Thursday, June 9, 2022

On Freddie Roach and Wilder-Fury 1

Has it ever taken years for a concept to sink in? It could be a quote, a poem, a piece of advice, or even a comment on your performance review. Maybe you understood something on a basic level and then a while later a light bulb finally flicked on for you, one of those "a-ha" moments where you now have a vastly different perspective. This happened to me recently regarding Freddie Roach's comments after Wilder-Fury 1.

If you remember, Roach was assisting Ben Davison in Fury's corner. After that memorable fight, which had the indelible image of Fury rising from a devastating knockdown in the 12th, only to earn a disputed draw, Roach was asked for his opinion on the match. He mentioned that he had wanted Fury, who had dominated most of the fight from distance, to take it to Wilder on the inside. 

Fury (right) slipping a Wilder punch
Photo courtesy of Esther Lin/Showtime

At the time I dismissed Roach's comment, believing it had come from a trainer stuck in his ways, who only believed in one approach to winning. Roach loves his offensive fighters and particularly ones who go right at their opponents. To me, it seemed ridiculous at the time. Fury easily won eight or nine rounds by expertly boxing Wilder. Why change something that's not broken? 

Of course, for the second Wilder-Fury fight, Fury went right after Wilder on the inside with new trainer SugarHill Steward and won by stoppage. Fury believed that he had specific advantages with his physicality, punch variety and weight that would reduce Wilder's effectiveness. Getting inside would also take away Wilder's lead right from distance, his best punch and perhaps one of the most impressive punches in all of boxing. 

So, it's simple, right? Freddie wanted Fury to go on the inside. Fury went on the inside for the second fight, won convincingly, and that was that. But yet, I don't believe that Freddie meant Fury should go on the inside just for strategic or tactical reasons. What I think Freddie really was talking about was taking Wilder's will to fight away from him. 

The most impressive form of domination is when an opponent submits. He quits. This happened for Roach's most famous pupil, Manny Pacquaio, when Erik Morales in their third match and Oscar de la Hoya refused to fight any more. Pacquaio had so completely dominated those two future Hall of Famers that they waved the white flag, admitting that there was nothing they could do to beat Manny on that night. 

I believe this is what Roach was shooting for in Wilder-Fury 1. Fury had dominated Wilder during the first eight rounds, but yet Wilder didn't lose his will to fight. He was still there, still looking to land his right hand, still believing that he could win. Roach wanted Fury to take the fight out of Wilder. It wasn't enough to beat him dancing around on the outside; he wanted Wilder to know that there was nothing he could do on that given night, that Fury could beat him at any range. 

Now I don't believe that Wilder would have quit. Even after taking a beating in the second fight, Wilder came back valiantly to give Fury an incredible match in their third outing. But I don't read their second fight as Fury taking the fight out of Wilder. I think Wilder believed that he had lost the battle of strategy and tactics and if he had another shot at Fury, he could do a lot better – and in their third match he did.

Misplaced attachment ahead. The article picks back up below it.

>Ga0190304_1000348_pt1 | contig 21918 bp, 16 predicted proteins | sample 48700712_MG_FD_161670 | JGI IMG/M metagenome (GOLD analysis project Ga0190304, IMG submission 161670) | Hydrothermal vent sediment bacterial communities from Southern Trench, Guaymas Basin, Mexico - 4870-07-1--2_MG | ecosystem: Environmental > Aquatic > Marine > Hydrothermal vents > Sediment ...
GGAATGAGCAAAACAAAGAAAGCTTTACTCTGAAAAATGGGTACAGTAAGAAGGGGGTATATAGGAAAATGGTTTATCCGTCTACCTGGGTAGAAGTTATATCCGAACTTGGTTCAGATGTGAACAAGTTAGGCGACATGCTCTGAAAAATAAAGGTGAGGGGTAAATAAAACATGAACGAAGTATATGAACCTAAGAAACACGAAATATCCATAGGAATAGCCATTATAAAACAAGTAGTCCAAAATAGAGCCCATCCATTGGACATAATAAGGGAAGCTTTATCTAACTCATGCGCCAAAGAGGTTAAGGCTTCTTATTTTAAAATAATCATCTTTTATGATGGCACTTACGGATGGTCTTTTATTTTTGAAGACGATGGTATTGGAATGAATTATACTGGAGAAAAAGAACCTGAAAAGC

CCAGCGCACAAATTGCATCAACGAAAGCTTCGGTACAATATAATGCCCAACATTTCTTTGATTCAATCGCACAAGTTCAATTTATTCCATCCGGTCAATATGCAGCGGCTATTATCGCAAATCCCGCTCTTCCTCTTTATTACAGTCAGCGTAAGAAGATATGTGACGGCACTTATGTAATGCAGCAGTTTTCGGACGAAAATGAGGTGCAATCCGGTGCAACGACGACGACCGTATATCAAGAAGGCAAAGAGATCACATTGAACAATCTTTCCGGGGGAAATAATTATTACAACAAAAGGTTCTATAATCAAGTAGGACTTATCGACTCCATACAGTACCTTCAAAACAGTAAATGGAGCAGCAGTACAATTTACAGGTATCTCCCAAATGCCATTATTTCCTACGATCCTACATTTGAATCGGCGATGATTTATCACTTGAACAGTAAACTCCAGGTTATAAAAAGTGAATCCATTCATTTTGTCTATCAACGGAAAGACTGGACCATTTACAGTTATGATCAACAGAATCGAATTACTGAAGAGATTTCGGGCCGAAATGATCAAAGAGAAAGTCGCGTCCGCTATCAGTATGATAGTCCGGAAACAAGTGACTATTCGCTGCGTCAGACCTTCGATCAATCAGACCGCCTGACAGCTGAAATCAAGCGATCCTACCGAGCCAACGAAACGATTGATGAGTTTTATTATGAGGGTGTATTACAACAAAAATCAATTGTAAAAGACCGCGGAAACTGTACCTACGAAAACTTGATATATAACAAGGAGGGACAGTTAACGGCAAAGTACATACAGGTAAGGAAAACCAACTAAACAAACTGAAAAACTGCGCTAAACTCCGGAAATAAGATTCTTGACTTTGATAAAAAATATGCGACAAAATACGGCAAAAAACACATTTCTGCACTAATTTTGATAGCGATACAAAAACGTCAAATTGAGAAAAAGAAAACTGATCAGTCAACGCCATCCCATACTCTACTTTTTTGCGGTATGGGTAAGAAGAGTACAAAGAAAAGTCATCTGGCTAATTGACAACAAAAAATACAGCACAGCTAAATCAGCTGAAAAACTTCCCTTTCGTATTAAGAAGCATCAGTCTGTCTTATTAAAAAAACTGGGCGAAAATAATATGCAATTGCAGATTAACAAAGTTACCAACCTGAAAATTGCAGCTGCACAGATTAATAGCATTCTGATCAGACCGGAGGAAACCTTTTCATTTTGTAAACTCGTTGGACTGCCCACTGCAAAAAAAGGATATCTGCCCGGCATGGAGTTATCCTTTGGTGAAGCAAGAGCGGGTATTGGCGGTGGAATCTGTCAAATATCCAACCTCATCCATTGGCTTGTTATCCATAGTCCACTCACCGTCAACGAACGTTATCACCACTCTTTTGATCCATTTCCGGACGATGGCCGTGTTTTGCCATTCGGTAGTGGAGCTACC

But Roach realized that Fury squandered an opportunity in the first Wilder fight. Had Fury roughed up Wilder on the inside, perhaps he never would have hit the canvas twice, and maybe there never would need to have been fights two and three. Maybe the public wouldn't have demanded it. Maybe Wilder wouldn't have had a case to make for it. 

All of this clicked in my mind after watching Shakur Stevenson, Stephen Fulton and Devin Haney in their most recent outings. All three fighters won by impressive margins in their last fights, but Stevenson and Fulton put a hurting on their opponents, while Haney was content to box his way to victory from the outside, even though there were opportunities to cause more damage. 

I believe that Freddie was talking about a vital concept at the top level of boxing. That you have to, whenever possible, take away the will of an opponent. You need to defang him. You need to have him realize that he can't win. That is the ultimate mastery over an opponent. It's more impressive than 120-108 or a one-punch knockout. It's a world-class fighter saying I don't want any more. A top opponent who still thinks he can win remains a dangerous opponent. This is what Freddie was getting after, and I don't know why it took me so long to understand this vital point. Yes, Roach has made outlandish statements over the years, but that doesn't mean he lacks vital insight into sport. For Roach, the best can annihilate. They can bludgeon. They can embarrass an opponent. They can get a world-class fighter to submit. That is the ultimate victory. And that is what he believed Tyson Fury should have done.

Adam Abramowitz is the founder and head writer of saturdaynightboxing.comHe's a member of Ring Magazine's Ring Ratings Panel and a Board Member for the Transnational Boxing Rankings Board. 
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